Ah! vous dirai-je, maman

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"Ah! vous dirai-je, maman" (French: [a vu diʁeʒ(ə) mamɑ̃]) is a popular children's song in France, which has had numerous lyrics on different themes since its composition in the 18th century. This song was popularized in Twelve Variations on "Ah vous dirai-je, Maman" by Wolfgang Amadeus Mozart.

History[edit]

According to Henri-Irénée Marrou, the origin of the melody is an anonymous pastoral song dating from 1740, with children's lyrics added relatively recently.[1] The melody was first published in 1761.[2] In 1774, the earliest known printed publication of the lyrics together with the music was in volume two of Recueil de Romances by M.D.L. (Charles de Lusse [de]) published in Brussels, under the title "La Confidence naïve".[3]

Nursery rhyme[edit]

The French lyrics of the nursery rhyme exists in several variations, of which the following one is one of the most common versions.

Ah ! Vous dirai-je maman
Ce qui cause mon tourment?
Papa veut que je raisonne
Comme une grande personne
Moi je dis que les bonbons
Valent mieux que la raison.

Oh! Shall I tell you, Mommy
What is tormenting me?
Daddy wants me to reason
Like a grown-up person,
Me, I say that sweets
Are worth more than reasoning.

"La Confidence naïve"[edit]

The lyrics of the nursery rhyme are a parody of the original lyrics, an anonymous love poem, "La Confidence naïve" ("The naive Confidence").[citation needed]

Ah ! vous dirai-je, maman,
Ce qui cause mon tourment ?
Depuis que j'ai vu Silvandre,*
Me regarder d'un air tendre ;
Mon cœur dit à chaque instant :
« Peut-on vivre sans amant ? »

L'autre jour, dans un bosquet,
De fleurs il fit un bouquet ;
Il en para ma houlette
Me disant : « Belle brunette,
Flore est moins belle que toi ;
L'amour moins épris que moi.

Étant faite pour charmer,
Il faut plaire, il faut aimer ;
C'est au printemps de son âge,
Qu'il est dit que l'on s'engage.
Si vous tardez plus longtemps,
On regrette ces moments. »

Je rougis et par malheur
Un soupir trahit mon cœur.
Le cruel avec adresse,
Profita de ma faiblesse :
Hélas, maman ! un faux pas
Me fit tomber dans ses bras.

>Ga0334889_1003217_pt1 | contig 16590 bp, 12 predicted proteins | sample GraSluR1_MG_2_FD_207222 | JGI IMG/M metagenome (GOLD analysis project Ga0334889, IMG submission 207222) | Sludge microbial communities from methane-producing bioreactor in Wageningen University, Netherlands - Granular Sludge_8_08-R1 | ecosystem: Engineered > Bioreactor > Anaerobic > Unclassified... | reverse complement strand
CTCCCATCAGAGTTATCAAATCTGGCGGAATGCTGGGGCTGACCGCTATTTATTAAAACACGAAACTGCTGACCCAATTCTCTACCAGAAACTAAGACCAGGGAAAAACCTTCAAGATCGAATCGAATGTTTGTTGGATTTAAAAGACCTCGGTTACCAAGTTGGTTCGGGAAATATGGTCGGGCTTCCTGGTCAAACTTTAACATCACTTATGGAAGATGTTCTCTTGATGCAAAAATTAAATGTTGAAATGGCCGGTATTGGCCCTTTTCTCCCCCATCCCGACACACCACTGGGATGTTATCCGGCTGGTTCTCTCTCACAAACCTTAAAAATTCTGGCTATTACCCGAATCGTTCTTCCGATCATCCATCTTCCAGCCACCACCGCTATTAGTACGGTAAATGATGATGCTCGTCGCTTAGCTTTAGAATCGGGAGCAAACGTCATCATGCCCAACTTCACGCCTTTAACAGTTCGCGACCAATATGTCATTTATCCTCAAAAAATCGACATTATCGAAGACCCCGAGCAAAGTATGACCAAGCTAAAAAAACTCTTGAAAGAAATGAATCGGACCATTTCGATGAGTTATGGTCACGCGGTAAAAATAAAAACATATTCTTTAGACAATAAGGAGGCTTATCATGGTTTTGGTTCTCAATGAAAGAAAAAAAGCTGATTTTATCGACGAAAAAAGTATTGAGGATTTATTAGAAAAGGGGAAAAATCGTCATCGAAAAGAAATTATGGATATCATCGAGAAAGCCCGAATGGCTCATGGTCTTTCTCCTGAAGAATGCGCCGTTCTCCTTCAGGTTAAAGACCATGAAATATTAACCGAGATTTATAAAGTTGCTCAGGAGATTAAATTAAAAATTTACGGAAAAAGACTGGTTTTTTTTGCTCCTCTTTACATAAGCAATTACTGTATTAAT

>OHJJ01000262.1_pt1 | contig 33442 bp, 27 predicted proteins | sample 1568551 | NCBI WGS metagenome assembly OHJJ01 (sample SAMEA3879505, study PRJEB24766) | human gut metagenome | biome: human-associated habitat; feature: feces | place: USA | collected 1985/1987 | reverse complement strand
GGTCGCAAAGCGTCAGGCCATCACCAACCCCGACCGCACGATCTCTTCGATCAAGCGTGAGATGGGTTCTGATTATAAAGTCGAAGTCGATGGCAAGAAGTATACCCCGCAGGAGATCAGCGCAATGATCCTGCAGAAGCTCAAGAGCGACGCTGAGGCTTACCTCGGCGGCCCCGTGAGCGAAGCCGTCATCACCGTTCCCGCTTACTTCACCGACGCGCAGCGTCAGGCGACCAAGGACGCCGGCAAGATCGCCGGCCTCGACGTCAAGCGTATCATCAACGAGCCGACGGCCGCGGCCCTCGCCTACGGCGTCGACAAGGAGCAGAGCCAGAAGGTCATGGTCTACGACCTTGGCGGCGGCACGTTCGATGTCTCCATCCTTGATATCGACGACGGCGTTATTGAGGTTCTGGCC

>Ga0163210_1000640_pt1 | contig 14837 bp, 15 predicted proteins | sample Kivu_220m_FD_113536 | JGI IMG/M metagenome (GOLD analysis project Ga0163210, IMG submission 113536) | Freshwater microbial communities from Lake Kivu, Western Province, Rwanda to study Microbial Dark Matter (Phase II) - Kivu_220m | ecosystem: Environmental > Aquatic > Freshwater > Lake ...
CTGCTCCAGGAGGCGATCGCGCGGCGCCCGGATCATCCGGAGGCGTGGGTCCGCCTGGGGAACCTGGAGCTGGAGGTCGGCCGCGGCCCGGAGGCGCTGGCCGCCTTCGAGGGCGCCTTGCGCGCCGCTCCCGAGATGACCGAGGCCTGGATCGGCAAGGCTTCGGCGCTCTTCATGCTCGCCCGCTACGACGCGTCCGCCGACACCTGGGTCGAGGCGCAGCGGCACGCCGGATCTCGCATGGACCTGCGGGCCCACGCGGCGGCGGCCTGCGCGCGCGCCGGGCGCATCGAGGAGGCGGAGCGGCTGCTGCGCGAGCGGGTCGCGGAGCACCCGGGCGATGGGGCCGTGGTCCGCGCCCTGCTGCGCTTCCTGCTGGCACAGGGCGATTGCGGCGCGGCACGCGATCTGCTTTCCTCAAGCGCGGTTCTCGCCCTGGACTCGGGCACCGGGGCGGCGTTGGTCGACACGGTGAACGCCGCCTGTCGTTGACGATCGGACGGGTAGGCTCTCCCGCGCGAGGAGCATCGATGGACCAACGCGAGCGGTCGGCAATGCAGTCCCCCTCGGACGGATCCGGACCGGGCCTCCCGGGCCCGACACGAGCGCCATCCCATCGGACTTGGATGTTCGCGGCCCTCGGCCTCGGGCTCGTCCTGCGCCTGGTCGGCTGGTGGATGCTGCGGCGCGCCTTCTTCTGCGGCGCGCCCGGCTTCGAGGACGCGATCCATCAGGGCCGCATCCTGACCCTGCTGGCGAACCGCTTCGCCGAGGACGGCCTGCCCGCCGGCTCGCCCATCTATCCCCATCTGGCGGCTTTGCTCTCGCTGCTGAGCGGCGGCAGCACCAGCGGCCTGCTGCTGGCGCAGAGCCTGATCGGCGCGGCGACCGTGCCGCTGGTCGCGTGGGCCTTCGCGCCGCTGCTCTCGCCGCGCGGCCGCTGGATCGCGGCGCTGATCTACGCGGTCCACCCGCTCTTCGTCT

Je n'avais pour tout soutien
Que ma houlette et mon chien.
L'amour, voulant ma défaite,
Écarta chien et houlette ;
Ah ! qu'on goûte de douceur,
Quand l'amour prend soin d'un cœur !

Ah! Shall I tell you, Mama,
What causes my torment?
Since I saw Silvandre,
Look at me tenderly;
My heart says every moment:
"Can one live without a lover?"

The other day, in a grove,
He made a bouquet of flowers;
He adorned my crook with it
Telling me: "Beautiful brunette,
Flora is less beautiful than you;
Love less enamoured than me.

Being made to charm,
You must please, you must love;
It is in the springtime of one's age,
That it is said one should commit.
If you tarry any longer,
One regrets these moments."

I blushed and unfortunately
A sigh betrayed my heart.
The cruel one skillfully
Took advantage of my weakness:
Alas, Mama! a misstep
Made me fall into his arms.

I did not have any support
Than my crook and my dog.
Love, wishing my defeat,
Put aside my dog and crook;
Ah! That we taste sweetness,
When love takes care of a heart!


^* Variations of the male lover's name found around the same time are Sylvandre, Lysandre, and Clitandre.

Appearances of the melody[edit]

Many songs in various languages have been based on the "Ah! vous dirai-je, maman" melody. In English, "Twinkle, Twinkle, Little Star", the "Alphabet Song" and "Baa, Baa, Black Sheep" are all based on this melody.

The German Christmas carol "Morgen kommt der Weihnachtsmann [de]" with words by Hoffmann von Fallersleben, also uses the melody, as does the Hungarian Christmas carol "Hull a pelyhes fehér hó", the Dutch "Altijd is Kortjakje ziek [nl]", the Spanish "Campanita del lugar [es]", the Greek "Φεγγαράκι μου λαμπρό" and the Turkish "Daha Dün Annemizin".

Several classical compositions have been inspired by this tune:

References[edit]

  1. ^ Henri Davenson, Le livre des chansons, Neuchâtel, Éditions de la Baconnière, 1944, p. 567.
  2. ^ George List, "The Distribution of a Melodic Formula: Diffusion or Polygenesis?", Yearbook of the International Folk Music Council, v. 10, (1978), pp. 33–52
  3. ^ The chronology is based on an account by Bob Kosovsky, librarian at the Music Division of the New York Public Library for the Performing Arts, 2001